On a recent family vacation, I texted a friend the following question:
Have you ever contemplated coming home early from a family vacation
or have you actually ever done it?
I couldn’t believe I was feeling this way, but truly by the end of the second day into our little spring break escape, my husband and I were LOSING OUR MINDS!!!! Our children usually get along shockingly well (please don’t hate me for admitting that), but for whatever reason from the moment we left the house they just couldn’t stop annoying the heck out of each other, and us for that matter. The weather turned crummy, my allergies were bothering me, and we were all biting each others heads off. Overall – it felt like one big epic fail. While we did stick it out and stayed almost the fully planned on amount of time, we were more than ready to load up and come home.
As we were driving back though, I began to realize that things really hadn’t been as bad as they seemed. We did actually have some fun in-between the fights and the complaints. We even managed a couple of those FB worthy pictures, along with a few like the one above where I think my daughter is about to strangle her brother – But he’s still smiling. In the end, I would bet the memories that my children have about this trip will be good ones. Maybe someday we will even look back and have a few laughs about it all. In the meantime, the experience also helped remind me about a few very important lessons that will come in handy when we undertake the next family trip (many, many months from now).
1. A Family Trip is NOT a Vacation
When my friend replied back to my text above, she so wisely reminded me that I was not on a V-A-C-A-T-I-O-N. No, what I was actually taking part in was a Family Trip. These are two very different things, with two very different sets of expectations and experiences. A vacation is what you need when you get back from a family trip or what you do once the kids go to college.
2. Despite What Disney Tries to Tell Us, All Trips as a Family will not be “Magical”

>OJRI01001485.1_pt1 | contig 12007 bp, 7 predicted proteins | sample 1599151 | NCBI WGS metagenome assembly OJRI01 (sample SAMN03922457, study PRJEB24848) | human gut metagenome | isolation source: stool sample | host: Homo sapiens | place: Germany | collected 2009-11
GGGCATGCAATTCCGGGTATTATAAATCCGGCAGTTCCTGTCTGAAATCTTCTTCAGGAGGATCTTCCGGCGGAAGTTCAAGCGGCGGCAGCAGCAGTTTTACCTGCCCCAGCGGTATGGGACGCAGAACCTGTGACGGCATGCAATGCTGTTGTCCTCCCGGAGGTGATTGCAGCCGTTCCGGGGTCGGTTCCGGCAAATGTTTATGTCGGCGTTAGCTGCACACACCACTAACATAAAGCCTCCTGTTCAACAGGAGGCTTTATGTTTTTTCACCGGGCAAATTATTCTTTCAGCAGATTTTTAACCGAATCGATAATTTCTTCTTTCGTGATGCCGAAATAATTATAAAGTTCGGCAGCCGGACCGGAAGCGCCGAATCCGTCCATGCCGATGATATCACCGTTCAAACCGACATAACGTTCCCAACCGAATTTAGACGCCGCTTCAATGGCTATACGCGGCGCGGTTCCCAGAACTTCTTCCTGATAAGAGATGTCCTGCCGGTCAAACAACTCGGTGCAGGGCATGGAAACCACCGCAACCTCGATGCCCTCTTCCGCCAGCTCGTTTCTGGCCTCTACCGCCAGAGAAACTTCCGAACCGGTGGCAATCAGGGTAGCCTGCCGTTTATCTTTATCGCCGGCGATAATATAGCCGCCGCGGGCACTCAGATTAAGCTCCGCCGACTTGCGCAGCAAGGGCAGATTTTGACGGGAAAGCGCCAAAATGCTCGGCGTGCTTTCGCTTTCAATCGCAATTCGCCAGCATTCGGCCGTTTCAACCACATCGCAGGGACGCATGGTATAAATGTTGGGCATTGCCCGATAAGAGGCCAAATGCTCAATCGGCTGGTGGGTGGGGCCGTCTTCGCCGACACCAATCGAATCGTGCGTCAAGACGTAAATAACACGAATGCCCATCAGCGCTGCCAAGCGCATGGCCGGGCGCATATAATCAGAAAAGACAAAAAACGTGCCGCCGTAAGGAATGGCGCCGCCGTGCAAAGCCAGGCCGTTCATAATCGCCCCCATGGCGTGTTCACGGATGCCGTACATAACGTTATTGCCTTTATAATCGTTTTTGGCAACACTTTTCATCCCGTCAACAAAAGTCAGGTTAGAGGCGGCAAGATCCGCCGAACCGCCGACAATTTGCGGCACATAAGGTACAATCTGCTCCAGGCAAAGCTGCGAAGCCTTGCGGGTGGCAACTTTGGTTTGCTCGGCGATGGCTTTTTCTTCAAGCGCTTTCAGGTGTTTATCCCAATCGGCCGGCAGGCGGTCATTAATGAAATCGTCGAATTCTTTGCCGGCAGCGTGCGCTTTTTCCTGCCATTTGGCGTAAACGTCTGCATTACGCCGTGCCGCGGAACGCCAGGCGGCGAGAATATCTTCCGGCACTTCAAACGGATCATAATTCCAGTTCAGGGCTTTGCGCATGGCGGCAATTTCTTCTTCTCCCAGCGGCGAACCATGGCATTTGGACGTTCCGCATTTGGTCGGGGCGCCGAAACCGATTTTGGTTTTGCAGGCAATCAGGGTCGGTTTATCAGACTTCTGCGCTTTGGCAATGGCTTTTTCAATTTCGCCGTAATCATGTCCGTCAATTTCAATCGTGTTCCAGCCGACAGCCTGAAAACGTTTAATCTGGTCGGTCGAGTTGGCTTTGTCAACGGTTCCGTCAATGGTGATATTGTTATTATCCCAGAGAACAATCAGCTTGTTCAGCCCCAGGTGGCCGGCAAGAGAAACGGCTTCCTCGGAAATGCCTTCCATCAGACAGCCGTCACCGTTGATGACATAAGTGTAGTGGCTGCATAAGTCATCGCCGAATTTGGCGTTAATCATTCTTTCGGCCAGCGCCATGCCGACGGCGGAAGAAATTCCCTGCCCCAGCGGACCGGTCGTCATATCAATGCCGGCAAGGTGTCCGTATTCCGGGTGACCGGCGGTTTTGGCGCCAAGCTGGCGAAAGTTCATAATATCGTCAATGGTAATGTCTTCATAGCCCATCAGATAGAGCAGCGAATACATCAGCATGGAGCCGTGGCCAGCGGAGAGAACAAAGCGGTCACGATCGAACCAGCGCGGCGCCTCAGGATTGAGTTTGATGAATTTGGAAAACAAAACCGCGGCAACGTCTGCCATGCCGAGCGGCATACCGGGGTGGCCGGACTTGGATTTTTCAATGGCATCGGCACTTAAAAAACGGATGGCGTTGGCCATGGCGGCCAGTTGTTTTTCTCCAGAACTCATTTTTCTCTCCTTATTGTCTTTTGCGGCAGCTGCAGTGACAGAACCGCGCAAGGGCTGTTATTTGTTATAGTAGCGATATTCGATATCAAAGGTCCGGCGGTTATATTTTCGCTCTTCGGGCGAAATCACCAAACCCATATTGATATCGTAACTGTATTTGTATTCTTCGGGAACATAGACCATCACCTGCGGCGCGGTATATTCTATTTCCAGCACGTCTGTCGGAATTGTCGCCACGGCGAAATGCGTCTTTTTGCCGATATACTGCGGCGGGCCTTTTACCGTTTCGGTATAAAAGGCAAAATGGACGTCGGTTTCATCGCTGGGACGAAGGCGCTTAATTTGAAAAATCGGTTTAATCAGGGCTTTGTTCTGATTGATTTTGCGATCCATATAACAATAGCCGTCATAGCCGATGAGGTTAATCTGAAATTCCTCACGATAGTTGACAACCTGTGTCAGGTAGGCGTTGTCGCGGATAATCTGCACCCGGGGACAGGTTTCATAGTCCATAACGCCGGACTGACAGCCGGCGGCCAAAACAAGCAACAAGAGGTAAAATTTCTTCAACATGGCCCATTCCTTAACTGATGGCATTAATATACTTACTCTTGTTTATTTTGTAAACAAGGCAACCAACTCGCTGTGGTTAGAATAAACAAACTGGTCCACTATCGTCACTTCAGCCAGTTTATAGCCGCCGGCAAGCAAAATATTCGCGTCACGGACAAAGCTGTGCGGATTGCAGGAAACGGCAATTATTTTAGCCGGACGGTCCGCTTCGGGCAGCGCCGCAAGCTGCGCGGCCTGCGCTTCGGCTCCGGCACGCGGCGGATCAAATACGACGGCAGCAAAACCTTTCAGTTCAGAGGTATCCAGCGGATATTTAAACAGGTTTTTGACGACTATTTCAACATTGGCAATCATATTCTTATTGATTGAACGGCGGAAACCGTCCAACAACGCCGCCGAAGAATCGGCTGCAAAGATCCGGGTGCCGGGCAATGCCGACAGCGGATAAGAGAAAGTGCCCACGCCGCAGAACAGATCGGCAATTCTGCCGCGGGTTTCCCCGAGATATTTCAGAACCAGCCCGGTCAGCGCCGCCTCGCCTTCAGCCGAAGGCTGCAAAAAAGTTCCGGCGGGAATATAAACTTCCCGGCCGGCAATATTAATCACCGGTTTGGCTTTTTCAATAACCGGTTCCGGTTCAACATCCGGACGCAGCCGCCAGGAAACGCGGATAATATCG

All those great tourism commercials on TV and most people’s Facebook posts try to convince you that family trips are filled with nothing but picture perfect moments of smiling kids and exuberant parents enjoying every second of their time together. Let’s remember that those commercials feature actors who are NOT related to each other, and those FB posts are most likely a split second of calm in an otherwise tear filled fest of yelling, screaming, and meltdowns.
3. Always Have Snacks Available
I’ve heard numerous people use the term “HANGRY” (Hungry + Angry), which is basically what happens to both kids and parents when hunger sets it. Even if you just ate ten minutes ago, it doesn’t matter, as soon as someone gets into a full on “hangry” mode, good luck salvaging the rest of the day. So, be sure to start off in the morning with a solid breakfast, don’t try to push off other meal times too long and throw in some granola bars or a few small packs of raisins for emergencies. (My college roommate and my husband actually used to hide snickers bars for me as a back up plan to deal with my “hangry” episodes. They were NOT pretty)
4. Schedule in Downtime
There is the temptation on a family trip to try and cram in seeing and doing everything, especially if you are on one of those once in a lifetime getaways. However, I’m sure we’ve all seen (and most likely been) one of those families where the parents are screaming at each other while the kids are splayed out tantrum style on the pavement of some amusement park or attraction parking lot to know what happens if you go, go,go. As much as our kids can seem to have endless amounts of energy, if we skip naps or put them in a situation where they are over-stimulated from dawn to dusk, it just isn’t going to end well.
5. Too Much Togetherness is Just Too Much
As parents in today’s child centric culture, we have become obsessed with making every moment with our kids count. When we travel with them, we feel an even more acute need to be creating life long memories. No matter how awesome we are, we need to face facts that our kids need a break from us (not to mention we definitely need one from them). The guilt needs to go and we need to be willing to do a little time trade off with our spouses on trips with younger kids or be willing to let older kids go off and do their own thing now and then.